In his column for the Washington Post published on Sunday, November 2, 2008, David Broder stated the following in the article he entitled, An Admirable Campaign Journey: “In what history may record as his singular achievement—dealing with the classic American dilemma of race—[Obama] had the largely unappreciated help of his opponent, John McCain, who simply ruled out covert racial appeals used by politicians of both parties in the past. But Obama himself demonstrated repeatedly how to bridge the racial divides that still remain, by emphasizing his calm good judgment and respect for others. As a symbol of that national maturity, he carries a powerful, positive message to the world.”
I concur broadly with Broder’s assessment, however Barack Obama’s success in largely transcending old racial divides was a product of more than just exhibiting “calm good judgement and respect for others.” As I have demonstrated in my recently published book, Say It Like Obama: the Power of Speaking with Purpose and Vision (McGraw Hill, 2008 – www.sayitlikeobama.com), Senator Barack Obama has used many key communication techniques to tear down barriers and build up bridges. For instance, Obama would often draw explicit attention to his “non-traditional” background—his “exotic” name, the fact that his father was raised in a mud hut in Kenya, the fact that he is a child of a mixed-race couple, etc. By drawing explicit attention to the “elephants in the room” early on, he helped people become comfortable and made those sources of his “difference” non-issues. Equally importantly, Obama demonstrated great skill consistently in steering attention to the many areas of common ground he shares with his listeners. Whether referring to shared history, shared experiences or shared values, he created a sense of “we”-ness. He also helped build bridges by speaking to listeners in words with which they were familiar, with words that resonated with them, or by referring to the words of famous American icons. Obama’s ability to use communication so skillfully to unite people offers lessons for us all. The model he has provided in this regard will no doubt serve as one of the lasting influences of his extraordinary political journey.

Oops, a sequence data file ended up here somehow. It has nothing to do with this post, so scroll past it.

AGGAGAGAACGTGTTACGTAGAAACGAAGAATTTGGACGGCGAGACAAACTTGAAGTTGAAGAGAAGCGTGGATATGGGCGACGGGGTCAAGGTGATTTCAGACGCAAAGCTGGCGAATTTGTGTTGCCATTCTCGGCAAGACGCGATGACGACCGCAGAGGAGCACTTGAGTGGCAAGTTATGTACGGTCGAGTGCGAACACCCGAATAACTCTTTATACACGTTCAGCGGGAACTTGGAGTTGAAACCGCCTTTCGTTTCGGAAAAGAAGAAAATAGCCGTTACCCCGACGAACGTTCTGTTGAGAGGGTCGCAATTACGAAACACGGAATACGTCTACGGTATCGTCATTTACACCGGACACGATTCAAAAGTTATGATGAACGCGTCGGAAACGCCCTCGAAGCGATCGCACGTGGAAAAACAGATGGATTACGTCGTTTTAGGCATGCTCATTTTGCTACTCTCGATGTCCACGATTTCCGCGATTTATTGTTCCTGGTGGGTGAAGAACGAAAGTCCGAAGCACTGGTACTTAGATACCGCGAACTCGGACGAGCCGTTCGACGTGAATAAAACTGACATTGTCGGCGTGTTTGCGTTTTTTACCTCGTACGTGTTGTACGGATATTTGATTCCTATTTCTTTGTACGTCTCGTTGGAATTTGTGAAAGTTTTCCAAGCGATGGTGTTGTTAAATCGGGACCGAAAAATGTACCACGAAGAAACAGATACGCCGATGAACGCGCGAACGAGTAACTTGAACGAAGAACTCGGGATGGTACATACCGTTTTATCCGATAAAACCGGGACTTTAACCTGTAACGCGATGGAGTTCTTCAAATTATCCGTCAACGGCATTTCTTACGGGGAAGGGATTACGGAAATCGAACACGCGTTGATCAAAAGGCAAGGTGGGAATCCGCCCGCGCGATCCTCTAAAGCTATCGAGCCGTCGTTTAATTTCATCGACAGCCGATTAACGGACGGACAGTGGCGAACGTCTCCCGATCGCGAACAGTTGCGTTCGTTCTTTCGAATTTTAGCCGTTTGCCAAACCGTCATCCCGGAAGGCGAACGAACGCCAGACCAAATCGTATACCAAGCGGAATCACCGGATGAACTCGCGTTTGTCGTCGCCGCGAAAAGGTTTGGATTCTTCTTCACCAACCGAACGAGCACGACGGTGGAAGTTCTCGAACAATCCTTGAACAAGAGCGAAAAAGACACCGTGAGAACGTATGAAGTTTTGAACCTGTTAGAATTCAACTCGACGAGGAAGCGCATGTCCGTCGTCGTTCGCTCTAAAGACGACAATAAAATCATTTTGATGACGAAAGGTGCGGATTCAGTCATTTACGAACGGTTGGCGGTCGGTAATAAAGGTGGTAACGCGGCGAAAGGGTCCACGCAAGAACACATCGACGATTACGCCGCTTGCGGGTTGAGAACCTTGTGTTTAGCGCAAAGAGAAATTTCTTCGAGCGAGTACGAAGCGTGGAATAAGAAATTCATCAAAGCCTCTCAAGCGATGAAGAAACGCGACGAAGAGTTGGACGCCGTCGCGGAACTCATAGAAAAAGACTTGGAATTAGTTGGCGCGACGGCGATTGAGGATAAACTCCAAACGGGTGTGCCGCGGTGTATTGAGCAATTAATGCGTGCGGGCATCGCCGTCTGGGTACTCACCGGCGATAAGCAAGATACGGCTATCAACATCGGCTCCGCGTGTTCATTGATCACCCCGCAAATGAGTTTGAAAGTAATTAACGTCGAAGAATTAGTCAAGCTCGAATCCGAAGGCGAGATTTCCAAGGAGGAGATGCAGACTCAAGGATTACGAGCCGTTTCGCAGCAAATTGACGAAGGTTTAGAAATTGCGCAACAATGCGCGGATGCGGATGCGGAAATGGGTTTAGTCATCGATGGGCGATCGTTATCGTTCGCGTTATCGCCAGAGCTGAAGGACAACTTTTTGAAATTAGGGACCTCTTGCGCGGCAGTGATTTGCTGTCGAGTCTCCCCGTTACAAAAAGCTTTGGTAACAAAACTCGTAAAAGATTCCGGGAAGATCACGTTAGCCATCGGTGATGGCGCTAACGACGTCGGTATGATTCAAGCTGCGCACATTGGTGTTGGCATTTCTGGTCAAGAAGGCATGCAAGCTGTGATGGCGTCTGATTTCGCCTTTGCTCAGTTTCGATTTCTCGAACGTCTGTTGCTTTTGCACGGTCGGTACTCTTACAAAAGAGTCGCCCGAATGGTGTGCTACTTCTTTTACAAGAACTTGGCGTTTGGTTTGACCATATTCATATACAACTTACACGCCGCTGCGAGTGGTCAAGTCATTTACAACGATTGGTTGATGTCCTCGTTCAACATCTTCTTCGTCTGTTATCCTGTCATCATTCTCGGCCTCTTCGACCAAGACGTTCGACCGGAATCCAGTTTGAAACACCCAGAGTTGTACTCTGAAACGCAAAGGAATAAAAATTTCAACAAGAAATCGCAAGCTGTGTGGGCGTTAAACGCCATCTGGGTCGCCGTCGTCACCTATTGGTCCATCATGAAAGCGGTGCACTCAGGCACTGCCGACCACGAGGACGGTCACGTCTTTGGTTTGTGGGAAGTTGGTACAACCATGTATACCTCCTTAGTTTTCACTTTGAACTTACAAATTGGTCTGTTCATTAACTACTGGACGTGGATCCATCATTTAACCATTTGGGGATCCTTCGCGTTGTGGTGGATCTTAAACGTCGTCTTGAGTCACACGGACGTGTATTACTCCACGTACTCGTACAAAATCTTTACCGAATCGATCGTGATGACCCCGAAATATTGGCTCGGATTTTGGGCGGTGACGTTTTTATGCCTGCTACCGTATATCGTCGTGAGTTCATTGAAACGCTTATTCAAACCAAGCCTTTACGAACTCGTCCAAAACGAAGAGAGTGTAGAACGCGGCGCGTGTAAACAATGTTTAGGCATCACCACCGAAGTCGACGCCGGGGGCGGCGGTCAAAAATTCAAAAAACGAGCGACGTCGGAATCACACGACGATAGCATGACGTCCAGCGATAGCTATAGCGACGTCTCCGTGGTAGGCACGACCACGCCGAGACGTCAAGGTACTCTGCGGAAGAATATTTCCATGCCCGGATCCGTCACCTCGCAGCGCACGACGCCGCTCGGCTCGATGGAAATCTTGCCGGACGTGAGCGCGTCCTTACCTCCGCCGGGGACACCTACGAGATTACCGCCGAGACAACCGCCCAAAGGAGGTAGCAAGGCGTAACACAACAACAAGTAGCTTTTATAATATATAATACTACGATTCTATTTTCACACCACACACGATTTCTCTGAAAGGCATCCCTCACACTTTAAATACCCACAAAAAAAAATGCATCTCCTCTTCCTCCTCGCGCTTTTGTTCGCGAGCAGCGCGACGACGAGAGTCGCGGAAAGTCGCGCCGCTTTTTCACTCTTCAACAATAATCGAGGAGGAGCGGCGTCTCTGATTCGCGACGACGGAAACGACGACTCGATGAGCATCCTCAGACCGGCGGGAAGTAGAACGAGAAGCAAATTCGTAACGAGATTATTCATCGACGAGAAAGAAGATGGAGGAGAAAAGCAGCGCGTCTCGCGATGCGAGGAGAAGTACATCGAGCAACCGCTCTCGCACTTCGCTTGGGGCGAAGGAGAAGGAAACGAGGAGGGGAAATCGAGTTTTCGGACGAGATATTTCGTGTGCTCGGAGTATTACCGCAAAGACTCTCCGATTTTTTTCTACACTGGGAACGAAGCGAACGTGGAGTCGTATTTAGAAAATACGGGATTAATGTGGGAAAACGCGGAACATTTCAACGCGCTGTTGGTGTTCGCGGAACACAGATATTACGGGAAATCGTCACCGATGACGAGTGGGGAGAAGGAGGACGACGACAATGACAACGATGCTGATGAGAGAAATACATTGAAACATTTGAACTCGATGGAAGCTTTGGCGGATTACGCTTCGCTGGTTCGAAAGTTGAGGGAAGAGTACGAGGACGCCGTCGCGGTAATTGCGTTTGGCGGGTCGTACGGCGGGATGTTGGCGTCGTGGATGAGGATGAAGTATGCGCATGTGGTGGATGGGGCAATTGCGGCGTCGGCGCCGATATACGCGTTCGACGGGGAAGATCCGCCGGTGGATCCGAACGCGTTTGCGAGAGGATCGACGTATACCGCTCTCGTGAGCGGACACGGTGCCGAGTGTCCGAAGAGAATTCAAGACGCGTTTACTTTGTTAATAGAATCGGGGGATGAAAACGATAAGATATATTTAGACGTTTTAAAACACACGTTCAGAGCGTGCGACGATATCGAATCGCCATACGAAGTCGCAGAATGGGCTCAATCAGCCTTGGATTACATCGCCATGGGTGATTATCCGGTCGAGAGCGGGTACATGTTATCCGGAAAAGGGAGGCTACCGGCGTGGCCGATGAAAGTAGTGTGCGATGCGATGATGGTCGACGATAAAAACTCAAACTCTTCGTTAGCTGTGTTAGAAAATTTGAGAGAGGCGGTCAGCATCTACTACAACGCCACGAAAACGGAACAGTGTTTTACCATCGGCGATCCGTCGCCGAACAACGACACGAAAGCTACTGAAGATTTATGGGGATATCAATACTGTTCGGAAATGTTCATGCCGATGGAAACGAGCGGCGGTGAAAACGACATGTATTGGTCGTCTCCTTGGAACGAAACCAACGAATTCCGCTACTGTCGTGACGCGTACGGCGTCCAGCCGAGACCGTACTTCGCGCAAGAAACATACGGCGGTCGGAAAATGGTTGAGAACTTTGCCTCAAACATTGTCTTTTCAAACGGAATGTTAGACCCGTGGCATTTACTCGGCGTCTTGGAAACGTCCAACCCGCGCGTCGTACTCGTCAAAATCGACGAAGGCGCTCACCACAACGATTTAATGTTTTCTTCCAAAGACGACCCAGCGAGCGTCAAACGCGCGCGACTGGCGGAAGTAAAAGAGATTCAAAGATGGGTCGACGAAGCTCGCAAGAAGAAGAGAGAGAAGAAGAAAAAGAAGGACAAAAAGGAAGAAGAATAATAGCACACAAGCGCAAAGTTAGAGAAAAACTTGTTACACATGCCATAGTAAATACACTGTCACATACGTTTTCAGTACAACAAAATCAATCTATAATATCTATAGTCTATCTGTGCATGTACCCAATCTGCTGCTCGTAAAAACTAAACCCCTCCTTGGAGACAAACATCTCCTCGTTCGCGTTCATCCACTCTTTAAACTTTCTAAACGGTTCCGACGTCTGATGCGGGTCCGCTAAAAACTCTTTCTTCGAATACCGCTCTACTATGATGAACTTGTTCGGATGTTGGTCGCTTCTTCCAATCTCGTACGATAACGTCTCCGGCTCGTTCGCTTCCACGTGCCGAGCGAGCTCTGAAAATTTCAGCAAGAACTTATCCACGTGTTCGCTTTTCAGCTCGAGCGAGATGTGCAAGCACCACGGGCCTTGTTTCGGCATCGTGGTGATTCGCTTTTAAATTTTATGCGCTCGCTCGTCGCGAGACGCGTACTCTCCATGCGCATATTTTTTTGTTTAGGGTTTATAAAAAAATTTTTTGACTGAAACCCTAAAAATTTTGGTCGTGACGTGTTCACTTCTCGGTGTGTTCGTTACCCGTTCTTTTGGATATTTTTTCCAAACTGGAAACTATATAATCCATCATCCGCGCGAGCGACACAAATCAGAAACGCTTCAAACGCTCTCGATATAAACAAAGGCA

Dr. Shel Leanne is author of Say It Like Obama: the Power of Speaking with Purpose and Vision (McGraw Hill, 2008 – www.sayitlikeobama.com) and President of Regent Crest, a leadership development firm whose clients come from Fortune 500 companies.